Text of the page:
The hevel that you know

Tomorrow is the second Tuesday in November. I find myself happy that 2023 is not a presidential year. We hopefully have 12 more months before another civil war reenactment, where brother rises against brother and son against father. Maybe it’s our country’s legacy to fight our family to the death over state’s rights and racial inequality. I’ve always considered it a duty to vote, even though I was pretty young when I first heard Stalin’s discouraging quote about the one who counted the votes deciding more than the one who cast them. It still felt very American, since some countries don’t have an opportunity to think about their preference for one overlord more than another. However, I often treated voting click to continue reading…

No thanks, I’m full

I’m leaving for California today, and traveling this week, so I didn’t have time to record the post. Someone I love asked me if my morality lived inside me or if it was externally mandated. We were circling whether humanity had an innate sense of right and wrong—because sometimes it doesn’t seem that way. I think he leaned toward “yes,” so there was no excuse for pillaging the earth, the animals and your neighbor. But I waver. You never have to teach a child selfishness. You teach them what is allowed in your house. Most childhood choices toward morality are because of fear of punishment or in search of praise from guardians. Later, the same motivation comes from school, employers click to continue reading…

Gimme some sugar, baby

One recommendation for a creative block is to change something. For the example of a writing book: write in a new location like a coffee shop, or write by hand instead of on your computer. Changing something works for other types of mental blocks as well and that’s why people find solutions in the shower or on a walk instead of while staring at the problem. I used this recently and when I switched up my typical fiction genre I was able to finish a few books. I ended up reading several rom-coms about contracts and fake relationships. I’m not really sure why being bound to a man by contract, who has control over you, especially what you wear and click to continue reading…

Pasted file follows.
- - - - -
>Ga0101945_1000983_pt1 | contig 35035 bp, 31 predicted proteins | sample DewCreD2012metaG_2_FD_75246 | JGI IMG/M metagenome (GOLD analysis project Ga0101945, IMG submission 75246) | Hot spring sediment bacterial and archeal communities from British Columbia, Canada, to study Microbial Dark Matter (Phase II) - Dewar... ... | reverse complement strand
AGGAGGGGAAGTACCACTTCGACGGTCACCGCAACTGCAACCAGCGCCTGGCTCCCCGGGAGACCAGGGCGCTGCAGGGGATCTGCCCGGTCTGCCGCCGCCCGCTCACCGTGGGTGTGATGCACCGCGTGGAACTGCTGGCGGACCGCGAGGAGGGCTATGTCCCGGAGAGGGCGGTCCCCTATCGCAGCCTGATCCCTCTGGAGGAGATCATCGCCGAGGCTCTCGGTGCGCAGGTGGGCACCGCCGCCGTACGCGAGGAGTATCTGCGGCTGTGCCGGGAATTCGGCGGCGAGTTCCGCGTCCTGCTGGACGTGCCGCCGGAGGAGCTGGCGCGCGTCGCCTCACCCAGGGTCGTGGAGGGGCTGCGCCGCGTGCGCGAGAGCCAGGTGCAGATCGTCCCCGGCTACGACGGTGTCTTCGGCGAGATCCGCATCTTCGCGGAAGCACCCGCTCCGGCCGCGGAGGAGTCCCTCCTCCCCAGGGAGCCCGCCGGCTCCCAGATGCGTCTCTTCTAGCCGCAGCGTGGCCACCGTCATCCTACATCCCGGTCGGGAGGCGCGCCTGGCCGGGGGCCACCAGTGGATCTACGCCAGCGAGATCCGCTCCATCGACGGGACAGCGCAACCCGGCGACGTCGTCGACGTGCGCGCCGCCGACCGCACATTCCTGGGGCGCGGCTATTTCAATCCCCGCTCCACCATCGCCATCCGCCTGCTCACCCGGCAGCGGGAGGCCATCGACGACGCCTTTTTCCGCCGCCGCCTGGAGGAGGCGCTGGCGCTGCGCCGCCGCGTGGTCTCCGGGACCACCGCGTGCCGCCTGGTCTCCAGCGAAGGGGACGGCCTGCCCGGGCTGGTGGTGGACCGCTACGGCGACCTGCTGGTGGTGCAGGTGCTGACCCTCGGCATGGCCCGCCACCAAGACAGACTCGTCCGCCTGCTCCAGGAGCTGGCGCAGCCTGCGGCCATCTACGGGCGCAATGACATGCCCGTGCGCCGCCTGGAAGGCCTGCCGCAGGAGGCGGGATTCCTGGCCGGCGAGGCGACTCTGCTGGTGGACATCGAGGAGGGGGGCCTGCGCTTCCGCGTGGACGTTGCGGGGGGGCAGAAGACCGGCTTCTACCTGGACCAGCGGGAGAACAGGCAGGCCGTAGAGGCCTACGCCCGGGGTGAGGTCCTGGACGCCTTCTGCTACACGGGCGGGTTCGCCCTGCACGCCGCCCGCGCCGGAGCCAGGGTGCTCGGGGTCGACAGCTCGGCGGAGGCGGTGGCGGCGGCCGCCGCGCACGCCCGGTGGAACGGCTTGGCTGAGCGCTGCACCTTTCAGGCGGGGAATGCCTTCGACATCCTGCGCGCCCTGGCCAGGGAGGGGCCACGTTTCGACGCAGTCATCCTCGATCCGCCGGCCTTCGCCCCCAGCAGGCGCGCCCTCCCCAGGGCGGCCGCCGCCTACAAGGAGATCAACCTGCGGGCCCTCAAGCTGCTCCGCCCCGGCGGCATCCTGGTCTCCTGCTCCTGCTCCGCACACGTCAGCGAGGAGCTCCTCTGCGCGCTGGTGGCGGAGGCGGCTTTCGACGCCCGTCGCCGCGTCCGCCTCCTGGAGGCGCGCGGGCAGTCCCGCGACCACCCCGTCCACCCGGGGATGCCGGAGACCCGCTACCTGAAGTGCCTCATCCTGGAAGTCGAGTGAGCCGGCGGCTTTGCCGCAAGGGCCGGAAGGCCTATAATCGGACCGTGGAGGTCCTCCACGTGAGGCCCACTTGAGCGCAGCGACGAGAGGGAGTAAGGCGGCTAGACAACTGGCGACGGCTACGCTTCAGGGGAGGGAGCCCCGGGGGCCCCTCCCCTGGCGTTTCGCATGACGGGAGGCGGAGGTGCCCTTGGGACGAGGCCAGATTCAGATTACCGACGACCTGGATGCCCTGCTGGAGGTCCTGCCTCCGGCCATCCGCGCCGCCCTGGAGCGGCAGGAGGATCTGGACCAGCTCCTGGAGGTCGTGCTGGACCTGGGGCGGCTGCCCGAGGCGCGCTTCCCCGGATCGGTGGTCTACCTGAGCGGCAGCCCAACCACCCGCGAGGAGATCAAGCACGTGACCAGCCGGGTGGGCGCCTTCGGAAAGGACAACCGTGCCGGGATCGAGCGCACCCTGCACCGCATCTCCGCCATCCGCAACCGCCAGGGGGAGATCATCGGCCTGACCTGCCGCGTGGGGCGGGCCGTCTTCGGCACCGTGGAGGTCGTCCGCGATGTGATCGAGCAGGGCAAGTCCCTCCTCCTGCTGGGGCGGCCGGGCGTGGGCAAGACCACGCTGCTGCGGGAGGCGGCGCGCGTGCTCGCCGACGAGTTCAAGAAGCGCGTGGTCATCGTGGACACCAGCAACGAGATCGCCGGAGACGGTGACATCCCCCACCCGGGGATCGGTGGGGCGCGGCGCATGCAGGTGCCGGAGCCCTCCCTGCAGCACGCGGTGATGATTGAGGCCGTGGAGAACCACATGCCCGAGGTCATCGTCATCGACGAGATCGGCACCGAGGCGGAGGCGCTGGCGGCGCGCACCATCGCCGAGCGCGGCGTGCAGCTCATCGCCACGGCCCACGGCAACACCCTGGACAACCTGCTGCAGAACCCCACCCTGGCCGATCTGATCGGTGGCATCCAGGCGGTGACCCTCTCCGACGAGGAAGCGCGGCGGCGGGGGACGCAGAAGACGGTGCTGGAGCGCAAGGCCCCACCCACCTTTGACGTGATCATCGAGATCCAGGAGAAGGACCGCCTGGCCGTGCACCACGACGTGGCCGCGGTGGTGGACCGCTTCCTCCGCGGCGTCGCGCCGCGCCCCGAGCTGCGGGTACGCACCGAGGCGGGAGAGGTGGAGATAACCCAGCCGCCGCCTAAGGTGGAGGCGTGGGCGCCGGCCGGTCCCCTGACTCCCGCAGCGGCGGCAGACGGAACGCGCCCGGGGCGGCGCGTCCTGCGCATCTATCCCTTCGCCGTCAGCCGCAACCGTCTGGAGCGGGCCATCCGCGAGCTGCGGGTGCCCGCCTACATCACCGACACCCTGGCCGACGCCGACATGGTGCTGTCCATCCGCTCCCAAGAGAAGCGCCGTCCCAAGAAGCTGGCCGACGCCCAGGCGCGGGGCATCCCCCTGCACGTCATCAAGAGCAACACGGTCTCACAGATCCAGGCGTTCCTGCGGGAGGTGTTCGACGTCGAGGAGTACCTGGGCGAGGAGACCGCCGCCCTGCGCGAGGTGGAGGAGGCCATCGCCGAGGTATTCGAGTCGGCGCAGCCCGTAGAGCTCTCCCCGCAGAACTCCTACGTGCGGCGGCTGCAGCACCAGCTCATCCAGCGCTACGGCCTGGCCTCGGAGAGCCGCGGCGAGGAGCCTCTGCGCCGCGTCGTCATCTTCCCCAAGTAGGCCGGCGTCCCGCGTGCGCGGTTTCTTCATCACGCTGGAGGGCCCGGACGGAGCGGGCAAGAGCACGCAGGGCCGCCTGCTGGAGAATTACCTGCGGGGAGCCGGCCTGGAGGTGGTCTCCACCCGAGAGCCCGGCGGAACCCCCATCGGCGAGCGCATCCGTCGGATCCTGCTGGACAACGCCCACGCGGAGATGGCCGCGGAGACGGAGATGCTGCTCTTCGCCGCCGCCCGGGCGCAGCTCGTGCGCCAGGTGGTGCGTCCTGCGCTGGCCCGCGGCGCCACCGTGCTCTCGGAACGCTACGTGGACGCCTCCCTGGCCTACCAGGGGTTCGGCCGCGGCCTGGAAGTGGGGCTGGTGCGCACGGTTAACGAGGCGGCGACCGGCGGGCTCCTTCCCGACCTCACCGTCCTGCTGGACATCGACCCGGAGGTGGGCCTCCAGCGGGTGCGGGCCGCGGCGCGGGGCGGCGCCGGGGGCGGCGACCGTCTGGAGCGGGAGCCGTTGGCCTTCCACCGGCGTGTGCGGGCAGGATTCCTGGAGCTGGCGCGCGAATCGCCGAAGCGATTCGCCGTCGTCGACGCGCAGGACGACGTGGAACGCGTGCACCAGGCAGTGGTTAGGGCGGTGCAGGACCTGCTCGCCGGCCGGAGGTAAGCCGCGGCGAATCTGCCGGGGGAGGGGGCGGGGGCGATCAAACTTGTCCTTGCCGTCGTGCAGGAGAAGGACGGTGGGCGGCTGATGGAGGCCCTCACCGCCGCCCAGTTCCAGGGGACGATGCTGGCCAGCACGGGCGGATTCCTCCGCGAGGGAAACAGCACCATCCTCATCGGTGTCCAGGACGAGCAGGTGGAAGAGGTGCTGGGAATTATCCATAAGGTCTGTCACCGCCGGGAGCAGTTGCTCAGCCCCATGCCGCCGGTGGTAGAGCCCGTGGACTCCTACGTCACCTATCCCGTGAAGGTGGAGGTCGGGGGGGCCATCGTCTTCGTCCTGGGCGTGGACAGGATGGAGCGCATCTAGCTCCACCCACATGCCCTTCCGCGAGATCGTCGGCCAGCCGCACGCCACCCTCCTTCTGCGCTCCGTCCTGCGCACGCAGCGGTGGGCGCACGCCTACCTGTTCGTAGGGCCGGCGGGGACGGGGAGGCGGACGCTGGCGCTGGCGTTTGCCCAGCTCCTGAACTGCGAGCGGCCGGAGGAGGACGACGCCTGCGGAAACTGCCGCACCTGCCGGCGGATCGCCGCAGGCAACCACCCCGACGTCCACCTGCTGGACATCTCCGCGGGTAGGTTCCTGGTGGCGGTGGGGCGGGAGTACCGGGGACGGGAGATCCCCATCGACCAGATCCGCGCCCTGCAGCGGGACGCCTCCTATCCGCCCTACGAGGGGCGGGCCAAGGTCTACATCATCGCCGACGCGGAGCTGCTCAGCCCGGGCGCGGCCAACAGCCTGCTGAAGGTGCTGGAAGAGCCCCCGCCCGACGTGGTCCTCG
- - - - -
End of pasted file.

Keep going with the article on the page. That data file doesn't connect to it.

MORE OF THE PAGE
Worthy comments (that might not be worth mentioning)

Here are my promised thoughts regarding the book Worthy: Celebrating the Value of Women. I’d really like to know if you’ve read it or plan to. It’s appropriate that this post is on Independence Day because my word for 2022 is “Free.” I’m so thankful for God’s intent to set the captives free. Books like this can be instrumental. While the book isn’t specifically geared to married women, the authors highlight that God is the “helper” to Israel. I was aware of the comparison of woman as a helper for man to the Holy Spirit as a helper for the Church from a premarital discipleship resource. It’s one image of Christ that a married couple represents. The book made me click to continue reading…

The Glory of Man

We’re in Scottsdale this week, a trip that replaced the canceled excursion to Costa Rica. I want to invite you to read a book with me this summer and I’m giving you lots of time if you’re a procrastinator or slow reader. It’s called Worthy: Celebrating the Value of Women. I haven’t read it yet, but I have high hopes because I heard one of authors on a podcast. I’ll post and we’ll discuss it in the first blog of July. Or, if I see you in real life, mention it any time you want. That gives you May and June to prepare. A little background As a new momma, I called my pastor to ask him if there were click to continue reading…